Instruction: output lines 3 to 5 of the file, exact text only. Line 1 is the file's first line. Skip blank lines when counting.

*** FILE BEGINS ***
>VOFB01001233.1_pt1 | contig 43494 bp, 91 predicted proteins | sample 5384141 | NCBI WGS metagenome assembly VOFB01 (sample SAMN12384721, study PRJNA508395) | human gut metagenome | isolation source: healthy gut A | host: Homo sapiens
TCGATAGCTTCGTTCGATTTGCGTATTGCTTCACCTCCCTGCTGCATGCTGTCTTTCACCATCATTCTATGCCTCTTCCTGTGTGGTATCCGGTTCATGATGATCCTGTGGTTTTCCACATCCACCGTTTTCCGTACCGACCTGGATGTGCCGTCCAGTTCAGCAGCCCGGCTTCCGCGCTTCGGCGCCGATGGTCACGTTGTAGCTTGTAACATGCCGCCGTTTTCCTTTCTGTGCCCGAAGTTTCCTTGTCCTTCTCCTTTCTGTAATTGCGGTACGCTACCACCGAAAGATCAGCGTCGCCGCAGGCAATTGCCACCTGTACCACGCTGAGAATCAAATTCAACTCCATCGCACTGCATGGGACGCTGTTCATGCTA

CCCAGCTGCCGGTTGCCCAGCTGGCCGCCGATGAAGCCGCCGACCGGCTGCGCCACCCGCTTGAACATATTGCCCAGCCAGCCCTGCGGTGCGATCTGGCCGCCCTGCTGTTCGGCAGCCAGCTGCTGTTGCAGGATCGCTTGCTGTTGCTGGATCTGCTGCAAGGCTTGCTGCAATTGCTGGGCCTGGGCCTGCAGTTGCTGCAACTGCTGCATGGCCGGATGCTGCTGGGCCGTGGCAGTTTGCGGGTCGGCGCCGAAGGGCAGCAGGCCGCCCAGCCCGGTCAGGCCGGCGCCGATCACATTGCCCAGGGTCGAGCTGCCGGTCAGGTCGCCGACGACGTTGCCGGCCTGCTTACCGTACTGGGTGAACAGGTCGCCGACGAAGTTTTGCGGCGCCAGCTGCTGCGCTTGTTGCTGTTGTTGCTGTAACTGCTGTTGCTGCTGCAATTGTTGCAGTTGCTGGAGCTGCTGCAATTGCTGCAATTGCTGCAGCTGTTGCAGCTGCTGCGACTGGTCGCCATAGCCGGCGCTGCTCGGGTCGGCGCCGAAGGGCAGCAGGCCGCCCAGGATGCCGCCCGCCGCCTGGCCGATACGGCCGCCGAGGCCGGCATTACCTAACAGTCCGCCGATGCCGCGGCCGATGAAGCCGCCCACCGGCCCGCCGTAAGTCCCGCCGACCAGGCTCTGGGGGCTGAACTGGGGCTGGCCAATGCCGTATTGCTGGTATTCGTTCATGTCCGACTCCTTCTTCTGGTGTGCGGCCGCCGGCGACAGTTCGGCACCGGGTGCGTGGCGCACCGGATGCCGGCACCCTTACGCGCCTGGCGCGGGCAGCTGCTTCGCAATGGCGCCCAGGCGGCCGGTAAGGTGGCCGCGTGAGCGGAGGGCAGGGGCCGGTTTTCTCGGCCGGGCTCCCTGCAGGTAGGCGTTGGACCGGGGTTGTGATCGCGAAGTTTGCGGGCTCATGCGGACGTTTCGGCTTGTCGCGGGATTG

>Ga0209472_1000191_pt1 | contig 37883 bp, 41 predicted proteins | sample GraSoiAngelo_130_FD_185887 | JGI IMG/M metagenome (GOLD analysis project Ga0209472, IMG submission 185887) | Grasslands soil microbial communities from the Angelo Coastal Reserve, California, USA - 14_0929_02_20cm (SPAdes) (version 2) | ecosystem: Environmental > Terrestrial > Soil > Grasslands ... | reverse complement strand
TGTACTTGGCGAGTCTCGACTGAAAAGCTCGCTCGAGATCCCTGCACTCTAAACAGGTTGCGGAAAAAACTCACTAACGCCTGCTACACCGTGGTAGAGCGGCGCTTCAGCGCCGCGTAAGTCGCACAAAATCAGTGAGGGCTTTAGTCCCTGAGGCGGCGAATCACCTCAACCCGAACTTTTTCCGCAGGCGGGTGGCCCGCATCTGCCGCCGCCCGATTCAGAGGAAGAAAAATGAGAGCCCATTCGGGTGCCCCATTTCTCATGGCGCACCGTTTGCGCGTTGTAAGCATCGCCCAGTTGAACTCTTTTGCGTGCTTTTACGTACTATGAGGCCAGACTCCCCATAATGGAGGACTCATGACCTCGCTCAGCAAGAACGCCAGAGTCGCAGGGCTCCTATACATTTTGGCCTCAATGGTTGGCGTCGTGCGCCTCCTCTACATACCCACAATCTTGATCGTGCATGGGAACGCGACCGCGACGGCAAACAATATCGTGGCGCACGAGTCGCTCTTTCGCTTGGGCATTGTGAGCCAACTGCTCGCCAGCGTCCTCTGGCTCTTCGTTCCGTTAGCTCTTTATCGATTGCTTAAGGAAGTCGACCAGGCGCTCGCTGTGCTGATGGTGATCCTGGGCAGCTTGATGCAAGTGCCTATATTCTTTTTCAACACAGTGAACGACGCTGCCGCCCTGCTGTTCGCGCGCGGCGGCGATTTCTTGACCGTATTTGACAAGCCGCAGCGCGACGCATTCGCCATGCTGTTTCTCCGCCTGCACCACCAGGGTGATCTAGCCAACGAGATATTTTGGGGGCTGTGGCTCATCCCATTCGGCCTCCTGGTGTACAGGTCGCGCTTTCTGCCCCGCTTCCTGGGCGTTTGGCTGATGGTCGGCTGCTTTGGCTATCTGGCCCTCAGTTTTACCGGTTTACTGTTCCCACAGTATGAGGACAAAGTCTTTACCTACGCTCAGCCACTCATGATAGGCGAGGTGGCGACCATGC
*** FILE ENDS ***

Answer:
CCCAGCTGCCGGTTGCCCAGCTGGCCGCCGATGAAGCCGCCGACCGGCTGCGCCACCCGCTTGAACATATTGCCCAGCCAGCCCTGCGGTGCGATCTGGCCGCCCTGCTGTTCGGCAGCCAGCTGCTGTTGCAGGATCGCTTGCTGTTGCTGGATCTGCTGCAAGGCTTGCTGCAATTGCTGGGCCTGGGCCTGCAGTTGCTGCAACTGCTGCATGGCCGGATGCTGCTGGGCCGTGGCAGTTTGCGGGTCGGCGCCGAAGGGCAGCAGGCCGCCCAGCCCGGTCAGGCCGGCGCCGATCACATTGCCCAGGGTCGAGCTGCCGGTCAGGTCGCCGACGACGTTGCCGGCCTGCTTACCGTACTGGGTGAACAGGTCGCCGACGAAGTTTTGCGGCGCCAGCTGCTGCGCTTGTTGCTGTTGTTGCTGTAACTGCTGTTGCTGCTGCAATTGTTGCAGTTGCTGGAGCTGCTGCAATTGCTGCAATTGCTGCAGCTGTTGCAGCTGCTGCGACTGGTCGCCATAGCCGGCGCTGCTCGGGTCGGCGCCGAAGGGCAGCAGGCCGCCCAGGATGCCGCCCGCCGCCTGGCCGATACGGCCGCCGAGGCCGGCATTACCTAACAGTCCGCCGATGCCGCGGCCGATGAAGCCGCCCACCGGCCCGCCGTAAGTCCCGCCGACCAGGCTCTGGGGGCTGAACTGGGGCTGGCCAATGCCGTATTGCTGGTATTCGTTCATGTCCGACTCCTTCTTCTGGTGTGCGGCCGCCGGCGACAGTTCGGCACCGGGTGCGTGGCGCACCGGATGCCGGCACCCTTACGCGCCTGGCGCGGGCAGCTGCTTCGCAATGGCGCCCAGGCGGCCGGTAAGGTGGCCGCGTGAGCGGAGGGCAGGGGCCGGTTTTCTCGGCCGGGCTCCCTGCAGGTAGGCGTTGGACCGGGGTTGTGATCGCGAAGTTTGCGGGCTCATGCGGACGTTTCGGCTTGTCGCGGGATTG

>Ga0209472_1000191_pt1 | contig 37883 bp, 41 predicted proteins | sample GraSoiAngelo_130_FD_185887 | JGI IMG/M metagenome (GOLD analysis project Ga0209472, IMG submission 185887) | Grasslands soil microbial communities from the Angelo Coastal Reserve, California, USA - 14_0929_02_20cm (SPAdes) (version 2) | ecosystem: Environmental > Terrestrial > Soil > Grasslands ... | reverse complement strand
TGTACTTGGCGAGTCTCGACTGAAAAGCTCGCTCGAGATCCCTGCACTCTAAACAGGTTGCGGAAAAAACTCACTAACGCCTGCTACACCGTGGTAGAGCGGCGCTTCAGCGCCGCGTAAGTCGCACAAAATCAGTGAGGGCTTTAGTCCCTGAGGCGGCGAATCACCTCAACCCGAACTTTTTCCGCAGGCGGGTGGCCCGCATCTGCCGCCGCCCGATTCAGAGGAAGAAAAATGAGAGCCCATTCGGGTGCCCCATTTCTCATGGCGCACCGTTTGCGCGTTGTAAGCATCGCCCAGTTGAACTCTTTTGCGTGCTTTTACGTACTATGAGGCCAGACTCCCCATAATGGAGGACTCATGACCTCGCTCAGCAAGAACGCCAGAGTCGCAGGGCTCCTATACATTTTGGCCTCAATGGTTGGCGTCGTGCGCCTCCTCTACATACCCACAATCTTGATCGTGCATGGGAACGCGACCGCGACGGCAAACAATATCGTGGCGCACGAGTCGCTCTTTCGCTTGGGCATTGTGAGCCAACTGCTCGCCAGCGTCCTCTGGCTCTTCGTTCCGTTAGCTCTTTATCGATTGCTTAAGGAAGTCGACCAGGCGCTCGCTGTGCTGATGGTGATCCTGGGCAGCTTGATGCAAGTGCCTATATTCTTTTTCAACACAGTGAACGACGCTGCCGCCCTGCTGTTCGCGCGCGGCGGCGATTTCTTGACCGTATTTGACAAGCCGCAGCGCGACGCATTCGCCATGCTGTTTCTCCGCCTGCACCACCAGGGTGATCTAGCCAACGAGATATTTTGGGGGCTGTGGCTCATCCCATTCGGCCTCCTGGTGTACAGGTCGCGCTTTCTGCCCCGCTTCCTGGGCGTTTGGCTGATGGTCGGCTGCTTTGGCTATCTGGCCCTCAGTTTTACCGGTTTACTGTTCCCACAGTATGAGGACAAAGTCTTTACCTACGCTCAGCCACTCATGATAGGCGAGGTGGCGACCATGC